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Five culprits of confusion

Five culprits of confusion for minimum ‘must have requirements’ on a job

The first step to qualifying candidates for a job is to check that they meet minimum requirements. These are the basic knowledge, skills, abilities, and other attributes a person needs in order to be considered as a candidate for a job. When used correctly, checking for minimum requirements increase the rate of effective hires, drive diversity and inclusion, mitigate the risk of unfair practice and discrimination claims, and save a ton of time.

Requirements are the guidelines for job seekers to self-identify whether they could be considered a candidate for a role before they apply and for employers to quickly evaluate if the candidate is worth their time and resources.

But, to be effective, requirements must be clear and understood by both candidates and employers.

So many requirements are vague, confusing or only understandable to a part of the candidate pool. Poorly designed minimum requirements can alienate potentially great candidates while drawing in irrelevant candidates costing time, money, and missed opportunities.

So, are your minimum job requirements driving efficiency or reducing it?

Here are five common culprits of ambiguity and confusion lurking in requirements

  1. Jargon or terminology that is specific to your industry or organization. Jargon will alienate talent from other industries and backgrounds as they may not understand it or feel intimidated by the unfamiliar language.

  2. Personality/attitude such as “loves to write” or “motivated by competition”. Since personality/attitude changes depending on the situation, (we can love writing certain content or just not be in the mood some days) it’s difficult to self-identify or verify if someone meets the qualification.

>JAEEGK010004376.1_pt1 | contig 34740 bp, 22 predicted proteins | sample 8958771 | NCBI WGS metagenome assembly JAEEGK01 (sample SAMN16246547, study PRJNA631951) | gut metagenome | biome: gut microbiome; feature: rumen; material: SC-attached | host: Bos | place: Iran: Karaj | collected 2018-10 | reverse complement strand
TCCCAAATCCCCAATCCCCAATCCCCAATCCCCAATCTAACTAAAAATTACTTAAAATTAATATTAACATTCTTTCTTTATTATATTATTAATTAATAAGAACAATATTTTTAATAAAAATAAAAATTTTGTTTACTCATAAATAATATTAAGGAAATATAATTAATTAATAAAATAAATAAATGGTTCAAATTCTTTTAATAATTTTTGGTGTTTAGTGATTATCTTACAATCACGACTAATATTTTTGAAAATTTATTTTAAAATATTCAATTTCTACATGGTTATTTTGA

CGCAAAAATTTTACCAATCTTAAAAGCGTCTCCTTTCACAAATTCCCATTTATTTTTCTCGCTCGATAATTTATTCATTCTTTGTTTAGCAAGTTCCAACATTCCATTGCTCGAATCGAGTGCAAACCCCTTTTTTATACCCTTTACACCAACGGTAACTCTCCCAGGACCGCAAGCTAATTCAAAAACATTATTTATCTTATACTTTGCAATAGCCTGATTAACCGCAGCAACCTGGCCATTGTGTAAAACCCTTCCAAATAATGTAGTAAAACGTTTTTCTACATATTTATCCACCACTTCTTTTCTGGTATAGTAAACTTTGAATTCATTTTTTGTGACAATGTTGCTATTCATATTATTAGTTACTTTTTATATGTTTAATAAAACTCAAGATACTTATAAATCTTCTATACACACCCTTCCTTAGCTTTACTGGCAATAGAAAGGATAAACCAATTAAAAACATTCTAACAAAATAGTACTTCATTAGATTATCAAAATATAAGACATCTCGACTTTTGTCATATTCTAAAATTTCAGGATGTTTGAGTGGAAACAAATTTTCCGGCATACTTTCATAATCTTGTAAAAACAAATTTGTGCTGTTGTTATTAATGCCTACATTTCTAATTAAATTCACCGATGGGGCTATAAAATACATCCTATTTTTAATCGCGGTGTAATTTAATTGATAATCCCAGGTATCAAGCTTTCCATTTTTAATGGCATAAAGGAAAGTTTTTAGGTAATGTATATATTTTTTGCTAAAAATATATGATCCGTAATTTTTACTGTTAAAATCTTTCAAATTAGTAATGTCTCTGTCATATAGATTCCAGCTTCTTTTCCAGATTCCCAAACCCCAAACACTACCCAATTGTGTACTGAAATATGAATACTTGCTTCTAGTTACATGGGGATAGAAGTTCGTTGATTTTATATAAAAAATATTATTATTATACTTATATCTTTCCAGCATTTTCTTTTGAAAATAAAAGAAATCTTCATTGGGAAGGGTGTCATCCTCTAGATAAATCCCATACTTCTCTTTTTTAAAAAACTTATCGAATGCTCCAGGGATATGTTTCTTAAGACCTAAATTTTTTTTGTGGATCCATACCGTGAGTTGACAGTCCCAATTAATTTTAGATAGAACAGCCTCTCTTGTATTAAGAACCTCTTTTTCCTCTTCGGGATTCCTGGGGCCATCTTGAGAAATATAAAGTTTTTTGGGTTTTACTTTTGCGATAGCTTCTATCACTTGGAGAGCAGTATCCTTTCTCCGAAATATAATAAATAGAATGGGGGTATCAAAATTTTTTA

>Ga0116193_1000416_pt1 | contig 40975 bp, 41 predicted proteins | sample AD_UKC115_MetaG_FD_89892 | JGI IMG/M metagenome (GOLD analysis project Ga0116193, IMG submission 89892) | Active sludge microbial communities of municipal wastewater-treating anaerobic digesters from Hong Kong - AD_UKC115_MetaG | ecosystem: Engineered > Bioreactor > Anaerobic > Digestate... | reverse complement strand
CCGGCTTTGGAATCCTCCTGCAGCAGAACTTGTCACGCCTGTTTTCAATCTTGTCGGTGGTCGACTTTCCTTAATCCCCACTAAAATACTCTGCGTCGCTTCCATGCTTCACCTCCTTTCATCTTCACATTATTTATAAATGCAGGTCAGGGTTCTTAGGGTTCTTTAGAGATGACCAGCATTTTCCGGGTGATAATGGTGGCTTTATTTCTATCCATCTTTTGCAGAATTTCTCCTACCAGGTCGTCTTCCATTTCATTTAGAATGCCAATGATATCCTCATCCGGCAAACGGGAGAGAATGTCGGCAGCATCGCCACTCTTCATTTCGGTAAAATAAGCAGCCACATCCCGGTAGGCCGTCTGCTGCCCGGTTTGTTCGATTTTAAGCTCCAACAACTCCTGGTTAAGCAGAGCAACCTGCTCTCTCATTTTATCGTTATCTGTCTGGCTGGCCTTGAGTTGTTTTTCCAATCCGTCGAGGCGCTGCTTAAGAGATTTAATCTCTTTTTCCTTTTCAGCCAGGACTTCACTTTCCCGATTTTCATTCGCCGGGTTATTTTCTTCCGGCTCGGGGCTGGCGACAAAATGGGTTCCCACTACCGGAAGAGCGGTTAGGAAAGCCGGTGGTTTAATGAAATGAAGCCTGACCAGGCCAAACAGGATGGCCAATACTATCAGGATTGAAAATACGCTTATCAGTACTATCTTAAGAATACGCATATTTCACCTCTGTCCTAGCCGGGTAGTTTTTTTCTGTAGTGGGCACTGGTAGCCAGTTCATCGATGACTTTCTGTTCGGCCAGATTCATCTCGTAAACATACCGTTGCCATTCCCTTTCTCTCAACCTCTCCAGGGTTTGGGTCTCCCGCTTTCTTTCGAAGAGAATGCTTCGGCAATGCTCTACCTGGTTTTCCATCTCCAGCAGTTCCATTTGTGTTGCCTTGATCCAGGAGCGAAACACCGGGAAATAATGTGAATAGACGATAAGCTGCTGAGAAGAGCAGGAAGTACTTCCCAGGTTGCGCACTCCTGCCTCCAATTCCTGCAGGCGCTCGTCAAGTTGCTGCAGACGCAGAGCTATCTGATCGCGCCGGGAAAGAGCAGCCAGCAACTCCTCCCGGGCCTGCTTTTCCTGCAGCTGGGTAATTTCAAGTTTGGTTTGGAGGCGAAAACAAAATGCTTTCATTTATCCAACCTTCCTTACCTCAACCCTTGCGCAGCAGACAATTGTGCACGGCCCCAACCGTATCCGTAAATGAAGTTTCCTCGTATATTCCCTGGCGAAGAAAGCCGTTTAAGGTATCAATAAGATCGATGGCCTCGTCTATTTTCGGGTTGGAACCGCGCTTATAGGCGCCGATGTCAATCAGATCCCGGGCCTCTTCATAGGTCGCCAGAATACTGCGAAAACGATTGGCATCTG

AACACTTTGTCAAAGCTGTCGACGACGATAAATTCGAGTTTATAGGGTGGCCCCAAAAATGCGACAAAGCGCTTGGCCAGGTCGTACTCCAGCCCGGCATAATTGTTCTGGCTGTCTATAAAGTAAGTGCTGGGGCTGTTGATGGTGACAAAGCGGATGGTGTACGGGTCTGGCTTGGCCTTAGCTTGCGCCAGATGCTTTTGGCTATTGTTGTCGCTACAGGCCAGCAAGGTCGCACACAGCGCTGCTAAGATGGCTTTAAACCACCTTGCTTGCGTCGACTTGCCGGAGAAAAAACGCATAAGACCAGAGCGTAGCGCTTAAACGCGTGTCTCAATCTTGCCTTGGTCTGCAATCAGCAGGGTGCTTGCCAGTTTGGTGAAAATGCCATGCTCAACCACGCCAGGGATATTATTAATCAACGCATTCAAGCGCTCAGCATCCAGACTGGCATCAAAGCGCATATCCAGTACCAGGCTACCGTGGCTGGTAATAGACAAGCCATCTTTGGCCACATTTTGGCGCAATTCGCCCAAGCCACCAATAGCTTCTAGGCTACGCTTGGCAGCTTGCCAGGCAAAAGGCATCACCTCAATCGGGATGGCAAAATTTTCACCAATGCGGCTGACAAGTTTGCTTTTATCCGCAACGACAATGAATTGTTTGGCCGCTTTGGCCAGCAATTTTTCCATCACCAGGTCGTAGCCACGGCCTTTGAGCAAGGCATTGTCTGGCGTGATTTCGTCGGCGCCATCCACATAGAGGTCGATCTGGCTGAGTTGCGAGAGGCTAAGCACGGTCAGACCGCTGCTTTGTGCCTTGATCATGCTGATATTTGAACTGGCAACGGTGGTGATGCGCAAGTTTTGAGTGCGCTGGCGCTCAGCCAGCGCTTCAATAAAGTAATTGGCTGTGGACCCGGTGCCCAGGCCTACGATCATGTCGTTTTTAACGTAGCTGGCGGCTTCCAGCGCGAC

3. Subjective language such as “strong communicator” or “is great with people”. Since these are subjective, (one person’s “strong” is another’s “okay”) it’s difficult to self-identify or verify if someone meets the qualification.

  4. Vague language such as “thrives in constantly changing environment”. Without clarification to ‘thrive’ or the frequency of ‘constantly’ or what exactly is ‘changing’ in the ‘environment’, the qualification cannot serve its purpose of identifying qualified candidates.

  5. Contradictions like a job description for an entry-level role combined with a qualification for “3+ years of experience” or with a list of hard skills that no entry-level person would have accumulated.

The clarity test

To verify your requirements are clear and easily understood, ask someone (preferably someone outside your organization that is familiar with the type of role) to review the qualifications and describe them back to you.

If they’re wrong or not sure how to do it, your qualifications are probably not clear.

Bringing it all together

Clear requirements (that are also measurable, realistic, defendable, and truly MUST HAVE) will save both you and job seekers time and energy by enabling fast evaluation of candidacy for a position. Even better are processes where candidates can self-identify if they meet minimum requirements anonymously, so no extraneous information can cause bias or add time.

Anonymous self-identification of minimum requirements is what we enable at Candidates self-identify against the employer’s pre-defined minimum requirements through a simple, easy to use interface. No key word searches, no guessing what to put in a resume, no extraneous information that can lead to biases and wasted time. Candidates know right away if they meet the minimum requirements for the job and employers only spend time with candidates that do.#NoBias

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